1. I heard of these villages before (there is one or two in my country) and I think it’s a terrific idea and if I get to old age I’d love to live in a place like this. My mother did not enjoy looking after her mother and vowed never to do the same to me. I believed her until she moved to my house after my father died, while still perfectly healthy and fit (even now, a decade later). My health however, suffered somewhat. I chose not to have children but failed to realize that I also had a choice with regards to an elderly parent. Elderly parents are worse than children because they sulk and throw tantrums and you cannot scold them and educate them as you would with a child.
    A child does not ask to be born and certainly not fair to be brought into the world with the purpose of looking after parents in old age . A parent can and should prepare for old age and not expect their children to be a source of entertainment and subject the child to abuse when they don’t get their way (I’m generalizing here and I understand not every parent is like this, thankfully). OK, maybe I digress a little, but this to say that instead of governments promoting the idea that people need to breed more, they should promote independent and healthy living until later years (happier people are generally healthier people and less of a burden on National Health services). Maybe even go as far as to say “plan or risk being on your own” type of thing, as I’m sure that many will not take this seriously. I’m in my 30’s and everyone I know will certainly have to work well past retirement age because if we can barely support ourselves now (lower wages, higher cost of living, long periods of unemployment) we’ll hardly be able to retire at the age our parents have. Therefore looking after an elderly parent may not just be a matter of not wanting to but also not being able to. I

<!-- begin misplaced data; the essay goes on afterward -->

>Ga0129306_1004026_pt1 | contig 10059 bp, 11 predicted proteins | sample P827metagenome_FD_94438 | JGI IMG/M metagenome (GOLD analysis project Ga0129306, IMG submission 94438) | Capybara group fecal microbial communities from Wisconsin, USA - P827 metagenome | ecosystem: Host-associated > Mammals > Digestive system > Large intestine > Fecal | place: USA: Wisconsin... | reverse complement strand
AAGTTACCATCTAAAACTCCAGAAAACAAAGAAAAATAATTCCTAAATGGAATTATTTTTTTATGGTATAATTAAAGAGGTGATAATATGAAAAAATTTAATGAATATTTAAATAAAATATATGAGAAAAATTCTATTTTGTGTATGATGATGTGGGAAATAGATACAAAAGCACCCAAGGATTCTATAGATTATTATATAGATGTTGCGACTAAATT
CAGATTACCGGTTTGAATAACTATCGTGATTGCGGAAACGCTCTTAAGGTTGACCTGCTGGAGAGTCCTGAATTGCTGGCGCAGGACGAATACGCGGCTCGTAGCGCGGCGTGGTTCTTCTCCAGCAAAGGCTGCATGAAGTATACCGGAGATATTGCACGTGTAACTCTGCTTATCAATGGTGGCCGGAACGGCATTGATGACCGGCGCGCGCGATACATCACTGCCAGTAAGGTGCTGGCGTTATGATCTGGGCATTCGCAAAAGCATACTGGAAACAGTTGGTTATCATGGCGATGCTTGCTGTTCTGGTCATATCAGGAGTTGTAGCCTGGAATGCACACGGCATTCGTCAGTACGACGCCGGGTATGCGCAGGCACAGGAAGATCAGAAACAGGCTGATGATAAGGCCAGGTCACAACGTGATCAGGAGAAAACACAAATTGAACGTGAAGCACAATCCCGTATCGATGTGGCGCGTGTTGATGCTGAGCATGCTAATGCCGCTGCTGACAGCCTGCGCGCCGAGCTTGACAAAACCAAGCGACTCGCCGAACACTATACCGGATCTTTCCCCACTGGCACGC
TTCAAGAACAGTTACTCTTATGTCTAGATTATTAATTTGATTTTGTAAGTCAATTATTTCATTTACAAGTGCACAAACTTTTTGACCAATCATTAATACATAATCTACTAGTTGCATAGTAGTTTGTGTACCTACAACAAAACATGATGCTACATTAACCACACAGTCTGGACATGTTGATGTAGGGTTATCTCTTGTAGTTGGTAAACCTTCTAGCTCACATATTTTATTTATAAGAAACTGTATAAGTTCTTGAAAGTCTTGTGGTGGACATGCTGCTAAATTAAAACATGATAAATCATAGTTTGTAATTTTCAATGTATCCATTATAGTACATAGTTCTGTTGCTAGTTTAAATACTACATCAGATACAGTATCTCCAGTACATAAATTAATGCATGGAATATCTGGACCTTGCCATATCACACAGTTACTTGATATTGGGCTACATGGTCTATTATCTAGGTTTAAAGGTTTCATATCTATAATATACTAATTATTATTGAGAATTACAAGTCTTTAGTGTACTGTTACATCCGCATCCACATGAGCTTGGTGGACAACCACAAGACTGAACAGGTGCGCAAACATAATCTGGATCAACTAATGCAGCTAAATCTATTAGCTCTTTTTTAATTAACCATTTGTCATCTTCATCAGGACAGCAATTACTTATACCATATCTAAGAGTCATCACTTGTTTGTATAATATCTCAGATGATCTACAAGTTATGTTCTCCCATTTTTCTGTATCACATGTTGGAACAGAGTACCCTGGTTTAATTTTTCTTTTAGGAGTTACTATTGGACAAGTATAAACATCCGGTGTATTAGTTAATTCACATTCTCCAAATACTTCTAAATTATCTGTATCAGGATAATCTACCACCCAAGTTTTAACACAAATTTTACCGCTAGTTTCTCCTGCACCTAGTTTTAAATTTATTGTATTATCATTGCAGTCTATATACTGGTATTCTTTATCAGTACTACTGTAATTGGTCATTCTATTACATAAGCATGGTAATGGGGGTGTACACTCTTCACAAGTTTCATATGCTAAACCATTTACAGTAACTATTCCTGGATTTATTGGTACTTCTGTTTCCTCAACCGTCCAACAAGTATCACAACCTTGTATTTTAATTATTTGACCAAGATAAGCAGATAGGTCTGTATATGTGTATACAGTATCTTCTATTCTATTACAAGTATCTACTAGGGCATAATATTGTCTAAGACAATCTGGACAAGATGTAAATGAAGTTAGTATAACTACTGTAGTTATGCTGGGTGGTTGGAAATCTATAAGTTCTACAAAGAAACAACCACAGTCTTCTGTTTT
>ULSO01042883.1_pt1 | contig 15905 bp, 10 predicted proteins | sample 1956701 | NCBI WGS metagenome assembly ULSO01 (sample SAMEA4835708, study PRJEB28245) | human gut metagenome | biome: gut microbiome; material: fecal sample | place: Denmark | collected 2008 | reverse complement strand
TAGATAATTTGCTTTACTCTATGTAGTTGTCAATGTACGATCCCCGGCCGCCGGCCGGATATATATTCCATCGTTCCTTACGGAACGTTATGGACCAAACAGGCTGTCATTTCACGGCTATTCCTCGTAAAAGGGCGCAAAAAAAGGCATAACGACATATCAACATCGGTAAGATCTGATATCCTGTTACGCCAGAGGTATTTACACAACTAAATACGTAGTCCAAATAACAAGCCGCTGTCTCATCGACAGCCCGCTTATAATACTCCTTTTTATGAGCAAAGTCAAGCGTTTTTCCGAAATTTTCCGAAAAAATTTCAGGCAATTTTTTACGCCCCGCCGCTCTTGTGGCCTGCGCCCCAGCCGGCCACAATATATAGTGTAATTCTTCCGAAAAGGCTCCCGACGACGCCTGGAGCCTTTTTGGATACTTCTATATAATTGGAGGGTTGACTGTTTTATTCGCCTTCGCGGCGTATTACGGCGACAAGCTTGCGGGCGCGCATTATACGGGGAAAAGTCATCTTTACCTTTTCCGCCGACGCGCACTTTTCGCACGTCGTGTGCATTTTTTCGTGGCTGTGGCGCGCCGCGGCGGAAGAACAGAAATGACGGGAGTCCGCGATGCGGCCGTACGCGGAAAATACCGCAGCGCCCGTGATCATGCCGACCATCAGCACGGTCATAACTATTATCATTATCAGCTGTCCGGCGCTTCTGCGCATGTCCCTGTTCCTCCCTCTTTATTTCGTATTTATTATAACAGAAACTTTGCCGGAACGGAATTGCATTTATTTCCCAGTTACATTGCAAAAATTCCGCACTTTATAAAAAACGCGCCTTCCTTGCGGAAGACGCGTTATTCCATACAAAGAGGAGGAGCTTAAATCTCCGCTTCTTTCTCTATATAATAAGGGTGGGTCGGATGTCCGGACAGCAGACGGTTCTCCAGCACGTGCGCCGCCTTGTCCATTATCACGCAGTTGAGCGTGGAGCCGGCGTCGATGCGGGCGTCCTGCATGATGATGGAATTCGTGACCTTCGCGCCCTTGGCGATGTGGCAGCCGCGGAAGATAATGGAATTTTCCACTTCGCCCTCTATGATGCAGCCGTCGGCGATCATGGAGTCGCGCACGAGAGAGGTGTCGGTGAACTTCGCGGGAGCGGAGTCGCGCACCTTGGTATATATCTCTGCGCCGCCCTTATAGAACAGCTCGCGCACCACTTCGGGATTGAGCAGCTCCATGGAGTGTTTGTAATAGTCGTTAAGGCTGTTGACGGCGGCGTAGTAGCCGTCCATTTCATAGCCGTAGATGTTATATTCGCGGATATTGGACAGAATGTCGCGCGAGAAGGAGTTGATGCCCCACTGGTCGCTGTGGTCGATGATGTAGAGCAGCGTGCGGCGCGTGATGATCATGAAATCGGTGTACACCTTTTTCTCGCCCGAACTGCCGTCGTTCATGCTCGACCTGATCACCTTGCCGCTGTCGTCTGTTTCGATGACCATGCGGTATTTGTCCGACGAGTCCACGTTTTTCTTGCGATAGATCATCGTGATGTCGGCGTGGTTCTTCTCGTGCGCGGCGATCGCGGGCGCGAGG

2. Childfree Woman says:

    Interesting post. Thanks. I had never intended to live in one of those places but the fact there would be fewer children in them makes them more appealing. I have had relatives in more than one type of place. I’d love to design one as I think I see kinks in some of them I could fix. And I will want a small animal friendly one with certain breeds NOT allowed regardless.

Speak Your Mind